The two-level adaptive branch prediction circuit is a subject of great interest among a number of the branch prediction circuits because of the high accuracy of branch prediction that is expected. The two-level adaptive branch prediction circuit is composed of two tables. FIG. 2 is a schematic diagram showing an example of the two-level adaptive branch prediction circuits, i.e., PAs. One table is referred to as BHT (Branch History Table) 021 composed of a plurality of shift registers. The shift registers are referred to as Branch History Registers (BHR). Each BHR is provided with one of the branch instructions and stores the history of the branch instruction corresponding thereto. Namely, each BHT is indexed with the address of the corresponding branch instruction. When the direction of a branch, i.e., taken(1) vs. not-taken(0), is decided, the result is inputted to the BHR. At this time, the oldest result is shifted out. The second table is indexed with the addresses of the branch instructions and the patterns of the history of the respective branch instructions.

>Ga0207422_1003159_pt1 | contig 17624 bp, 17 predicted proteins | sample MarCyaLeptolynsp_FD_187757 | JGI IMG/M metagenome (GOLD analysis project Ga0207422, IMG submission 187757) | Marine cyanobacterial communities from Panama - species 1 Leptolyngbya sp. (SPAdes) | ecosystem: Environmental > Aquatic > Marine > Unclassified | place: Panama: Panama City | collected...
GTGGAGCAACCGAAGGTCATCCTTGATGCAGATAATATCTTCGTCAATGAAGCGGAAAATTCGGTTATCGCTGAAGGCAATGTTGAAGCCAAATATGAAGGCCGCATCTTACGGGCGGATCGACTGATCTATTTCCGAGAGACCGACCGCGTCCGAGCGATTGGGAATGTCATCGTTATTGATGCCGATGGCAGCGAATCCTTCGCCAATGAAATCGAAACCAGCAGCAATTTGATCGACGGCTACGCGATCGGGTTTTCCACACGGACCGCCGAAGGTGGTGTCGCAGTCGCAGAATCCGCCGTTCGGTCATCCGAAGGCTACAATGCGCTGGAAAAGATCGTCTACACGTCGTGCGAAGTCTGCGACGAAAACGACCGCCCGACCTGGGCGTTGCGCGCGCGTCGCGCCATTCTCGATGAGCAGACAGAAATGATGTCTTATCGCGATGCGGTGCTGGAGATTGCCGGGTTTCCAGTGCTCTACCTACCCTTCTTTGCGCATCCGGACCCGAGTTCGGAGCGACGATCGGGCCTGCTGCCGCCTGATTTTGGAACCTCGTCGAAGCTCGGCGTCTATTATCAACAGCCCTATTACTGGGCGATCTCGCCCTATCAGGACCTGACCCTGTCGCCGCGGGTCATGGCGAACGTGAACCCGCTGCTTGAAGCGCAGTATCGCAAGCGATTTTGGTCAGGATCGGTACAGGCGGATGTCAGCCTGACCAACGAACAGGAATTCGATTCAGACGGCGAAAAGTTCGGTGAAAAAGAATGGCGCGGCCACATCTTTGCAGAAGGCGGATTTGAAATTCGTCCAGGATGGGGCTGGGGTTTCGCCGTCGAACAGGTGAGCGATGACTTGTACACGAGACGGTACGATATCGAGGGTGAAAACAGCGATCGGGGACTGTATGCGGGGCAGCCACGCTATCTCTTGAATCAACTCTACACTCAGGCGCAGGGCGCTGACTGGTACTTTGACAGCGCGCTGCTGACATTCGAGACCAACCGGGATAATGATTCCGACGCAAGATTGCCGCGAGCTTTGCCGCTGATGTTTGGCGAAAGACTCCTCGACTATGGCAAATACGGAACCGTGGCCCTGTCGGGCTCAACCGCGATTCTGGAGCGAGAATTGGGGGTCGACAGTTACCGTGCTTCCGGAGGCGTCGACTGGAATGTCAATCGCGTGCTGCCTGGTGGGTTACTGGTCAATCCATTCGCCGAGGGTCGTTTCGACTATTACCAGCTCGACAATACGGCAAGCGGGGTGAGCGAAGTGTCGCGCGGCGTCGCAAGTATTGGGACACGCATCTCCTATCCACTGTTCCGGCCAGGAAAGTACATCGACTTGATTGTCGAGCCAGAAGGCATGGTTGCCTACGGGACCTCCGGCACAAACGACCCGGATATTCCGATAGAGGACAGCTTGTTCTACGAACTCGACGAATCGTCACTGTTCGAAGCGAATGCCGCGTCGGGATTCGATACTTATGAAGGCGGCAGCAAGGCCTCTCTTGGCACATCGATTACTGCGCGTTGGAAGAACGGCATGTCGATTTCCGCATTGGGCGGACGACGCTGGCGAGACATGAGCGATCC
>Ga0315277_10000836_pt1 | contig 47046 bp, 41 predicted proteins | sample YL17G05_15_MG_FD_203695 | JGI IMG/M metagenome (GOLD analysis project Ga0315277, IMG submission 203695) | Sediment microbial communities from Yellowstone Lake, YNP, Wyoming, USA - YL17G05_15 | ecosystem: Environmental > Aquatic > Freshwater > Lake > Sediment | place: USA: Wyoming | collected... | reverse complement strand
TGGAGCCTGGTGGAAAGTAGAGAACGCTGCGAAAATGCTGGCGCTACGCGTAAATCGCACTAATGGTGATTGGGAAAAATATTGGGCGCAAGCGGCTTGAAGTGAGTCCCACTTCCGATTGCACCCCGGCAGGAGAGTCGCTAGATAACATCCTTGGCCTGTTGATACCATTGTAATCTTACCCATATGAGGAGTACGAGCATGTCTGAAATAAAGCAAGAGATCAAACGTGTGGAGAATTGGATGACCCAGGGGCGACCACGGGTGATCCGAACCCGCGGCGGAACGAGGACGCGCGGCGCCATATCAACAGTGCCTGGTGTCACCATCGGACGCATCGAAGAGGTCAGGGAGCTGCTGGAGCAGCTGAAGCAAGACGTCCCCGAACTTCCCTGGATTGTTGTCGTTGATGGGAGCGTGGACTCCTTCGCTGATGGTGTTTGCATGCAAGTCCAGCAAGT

The second table is referred to as Pattern History Table (PHT) 022 comprising a number of 2-bit counters with reference to which the branch prediction is conducted. If the branch is taken the corresponding counter is incremented by one, while if the branch is not taken the corresponding counter is decremented by one. The counter is saturated at its maximum and minimum values. The branch is predicted with reference to the most significant bit of the corresponding counter. Namely, if the most significant bit is 1 the branch is predicted as taken while if the most significant bit is 0 the branch is predicted as not taken. FIG. 3 shows the state transition of the counter. For example, the BHT is indexed with the lower part of the address of a branch instruction to read the history of “0110”. The PHT is indexed with the history of “0110” and the lower part of the address of a branch instruction. The 2-bit counter as shown in broken lines is then pointed to. The direction of a branch (taken vs. not-taken) is predicted with reference to the value of the counter. Other types of the two-level adaptive branch prediction circuits have been described in several references, e.g., T-Y.Yeh, Y. N.Patt, “Alternative Implementation of Two Level Adaptive Branch Prediction”, 19th, International Symposium on Computer architecture (ISCA), 1992.